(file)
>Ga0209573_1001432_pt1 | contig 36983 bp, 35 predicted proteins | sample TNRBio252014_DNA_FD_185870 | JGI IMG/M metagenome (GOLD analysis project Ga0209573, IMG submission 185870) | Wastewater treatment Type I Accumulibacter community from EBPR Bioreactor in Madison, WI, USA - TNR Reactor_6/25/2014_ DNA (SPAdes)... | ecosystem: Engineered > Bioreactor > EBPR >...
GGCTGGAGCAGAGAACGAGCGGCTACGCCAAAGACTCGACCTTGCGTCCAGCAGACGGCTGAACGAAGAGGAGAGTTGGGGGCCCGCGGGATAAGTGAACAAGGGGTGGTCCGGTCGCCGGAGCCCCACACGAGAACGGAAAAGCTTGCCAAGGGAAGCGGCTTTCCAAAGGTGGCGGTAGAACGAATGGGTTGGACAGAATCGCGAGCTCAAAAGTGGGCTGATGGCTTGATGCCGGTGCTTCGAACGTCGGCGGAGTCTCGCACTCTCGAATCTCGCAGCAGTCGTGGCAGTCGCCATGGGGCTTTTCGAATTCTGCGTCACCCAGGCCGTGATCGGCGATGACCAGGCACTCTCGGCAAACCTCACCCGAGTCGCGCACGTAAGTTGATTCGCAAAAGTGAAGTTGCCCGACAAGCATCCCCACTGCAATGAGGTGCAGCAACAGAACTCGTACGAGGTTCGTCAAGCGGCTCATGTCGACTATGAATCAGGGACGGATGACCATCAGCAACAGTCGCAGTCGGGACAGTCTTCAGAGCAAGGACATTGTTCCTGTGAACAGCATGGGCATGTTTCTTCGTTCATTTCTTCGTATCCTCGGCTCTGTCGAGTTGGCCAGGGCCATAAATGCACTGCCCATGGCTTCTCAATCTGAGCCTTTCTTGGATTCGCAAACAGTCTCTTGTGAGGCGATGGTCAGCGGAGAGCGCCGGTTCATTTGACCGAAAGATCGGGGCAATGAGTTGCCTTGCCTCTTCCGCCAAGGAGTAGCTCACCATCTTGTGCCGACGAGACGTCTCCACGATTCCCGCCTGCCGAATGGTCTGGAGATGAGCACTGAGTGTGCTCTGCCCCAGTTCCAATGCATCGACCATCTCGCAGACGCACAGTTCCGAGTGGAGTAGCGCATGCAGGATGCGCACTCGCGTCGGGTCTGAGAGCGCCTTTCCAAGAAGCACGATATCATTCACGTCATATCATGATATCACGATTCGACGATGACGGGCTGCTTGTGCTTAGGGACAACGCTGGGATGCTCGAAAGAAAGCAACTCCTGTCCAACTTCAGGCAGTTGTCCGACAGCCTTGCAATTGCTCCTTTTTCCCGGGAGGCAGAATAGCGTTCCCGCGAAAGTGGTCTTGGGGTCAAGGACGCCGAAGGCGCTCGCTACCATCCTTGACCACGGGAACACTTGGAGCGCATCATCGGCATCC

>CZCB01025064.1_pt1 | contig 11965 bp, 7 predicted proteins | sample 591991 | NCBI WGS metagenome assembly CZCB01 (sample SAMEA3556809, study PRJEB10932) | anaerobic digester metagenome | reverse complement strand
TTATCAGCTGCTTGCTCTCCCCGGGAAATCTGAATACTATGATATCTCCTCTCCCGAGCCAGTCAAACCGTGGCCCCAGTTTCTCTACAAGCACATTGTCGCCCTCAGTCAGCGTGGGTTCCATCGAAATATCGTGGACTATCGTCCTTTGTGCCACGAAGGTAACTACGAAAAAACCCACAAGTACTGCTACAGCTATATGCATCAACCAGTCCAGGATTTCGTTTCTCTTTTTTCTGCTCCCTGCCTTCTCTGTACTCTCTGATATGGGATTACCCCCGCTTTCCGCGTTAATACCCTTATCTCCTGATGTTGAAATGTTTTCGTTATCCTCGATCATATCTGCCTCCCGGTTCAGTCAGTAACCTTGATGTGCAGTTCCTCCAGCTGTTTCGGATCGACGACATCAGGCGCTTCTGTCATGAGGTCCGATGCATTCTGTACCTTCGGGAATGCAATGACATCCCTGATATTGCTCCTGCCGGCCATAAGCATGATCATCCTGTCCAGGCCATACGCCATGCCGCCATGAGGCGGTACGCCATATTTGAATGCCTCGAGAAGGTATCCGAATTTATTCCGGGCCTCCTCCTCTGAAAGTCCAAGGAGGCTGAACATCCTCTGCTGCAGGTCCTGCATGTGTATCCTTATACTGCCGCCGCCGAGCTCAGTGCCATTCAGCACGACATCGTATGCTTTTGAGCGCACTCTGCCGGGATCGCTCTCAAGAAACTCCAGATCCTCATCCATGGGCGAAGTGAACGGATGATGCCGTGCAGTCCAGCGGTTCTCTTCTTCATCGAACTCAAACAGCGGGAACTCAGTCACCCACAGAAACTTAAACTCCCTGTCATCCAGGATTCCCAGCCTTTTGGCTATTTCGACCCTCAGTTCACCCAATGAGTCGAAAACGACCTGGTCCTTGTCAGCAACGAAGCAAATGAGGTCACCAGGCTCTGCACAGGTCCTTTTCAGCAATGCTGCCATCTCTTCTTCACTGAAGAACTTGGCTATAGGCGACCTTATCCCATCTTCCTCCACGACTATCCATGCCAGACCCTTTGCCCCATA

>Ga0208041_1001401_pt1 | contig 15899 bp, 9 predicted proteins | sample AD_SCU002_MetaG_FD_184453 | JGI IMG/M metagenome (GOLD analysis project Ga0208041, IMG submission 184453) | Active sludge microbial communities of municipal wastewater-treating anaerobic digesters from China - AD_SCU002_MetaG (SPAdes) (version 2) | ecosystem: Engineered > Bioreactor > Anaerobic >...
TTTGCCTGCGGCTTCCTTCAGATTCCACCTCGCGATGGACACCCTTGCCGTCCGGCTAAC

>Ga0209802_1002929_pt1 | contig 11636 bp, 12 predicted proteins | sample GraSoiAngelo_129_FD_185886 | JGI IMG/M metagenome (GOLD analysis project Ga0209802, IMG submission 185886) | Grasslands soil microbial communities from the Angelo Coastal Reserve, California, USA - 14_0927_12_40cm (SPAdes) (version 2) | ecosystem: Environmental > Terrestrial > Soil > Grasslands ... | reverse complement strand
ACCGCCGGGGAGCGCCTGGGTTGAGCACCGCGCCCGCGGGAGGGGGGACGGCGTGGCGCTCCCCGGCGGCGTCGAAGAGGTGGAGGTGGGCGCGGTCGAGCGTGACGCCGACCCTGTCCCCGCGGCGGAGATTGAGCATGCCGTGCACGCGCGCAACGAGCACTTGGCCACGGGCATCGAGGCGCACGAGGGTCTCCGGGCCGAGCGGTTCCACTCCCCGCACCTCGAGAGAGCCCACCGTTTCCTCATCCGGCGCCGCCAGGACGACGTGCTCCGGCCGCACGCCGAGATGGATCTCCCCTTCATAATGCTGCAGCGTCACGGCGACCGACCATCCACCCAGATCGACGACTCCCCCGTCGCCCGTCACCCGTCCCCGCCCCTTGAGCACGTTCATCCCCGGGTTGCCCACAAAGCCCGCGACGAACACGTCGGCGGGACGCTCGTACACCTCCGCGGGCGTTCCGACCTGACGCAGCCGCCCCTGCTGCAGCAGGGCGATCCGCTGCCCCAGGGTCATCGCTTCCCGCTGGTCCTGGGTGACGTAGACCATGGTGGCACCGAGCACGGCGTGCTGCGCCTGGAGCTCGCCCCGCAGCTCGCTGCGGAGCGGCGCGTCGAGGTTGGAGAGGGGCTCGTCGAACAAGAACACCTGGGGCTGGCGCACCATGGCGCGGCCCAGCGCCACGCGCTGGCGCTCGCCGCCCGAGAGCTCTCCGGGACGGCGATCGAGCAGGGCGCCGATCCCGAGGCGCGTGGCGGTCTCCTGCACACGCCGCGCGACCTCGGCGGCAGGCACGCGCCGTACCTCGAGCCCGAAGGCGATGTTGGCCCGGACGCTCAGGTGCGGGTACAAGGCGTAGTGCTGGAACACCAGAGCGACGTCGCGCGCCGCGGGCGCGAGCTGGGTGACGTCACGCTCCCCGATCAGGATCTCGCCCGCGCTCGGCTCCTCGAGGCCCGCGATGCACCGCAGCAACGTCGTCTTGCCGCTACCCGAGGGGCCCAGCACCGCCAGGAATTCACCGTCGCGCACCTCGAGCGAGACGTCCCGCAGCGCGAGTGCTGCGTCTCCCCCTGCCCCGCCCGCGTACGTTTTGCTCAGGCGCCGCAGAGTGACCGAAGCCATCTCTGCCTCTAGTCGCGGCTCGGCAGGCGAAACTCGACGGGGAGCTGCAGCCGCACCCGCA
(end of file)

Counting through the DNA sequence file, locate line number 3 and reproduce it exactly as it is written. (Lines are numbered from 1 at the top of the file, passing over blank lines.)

>CZCB01025064.1_pt1 | contig 11965 bp, 7 predicted proteins | sample 591991 | NCBI WGS metagenome assembly CZCB01 (sample SAMEA3556809, study PRJEB10932) | anaerobic digester metagenome | reverse complement strand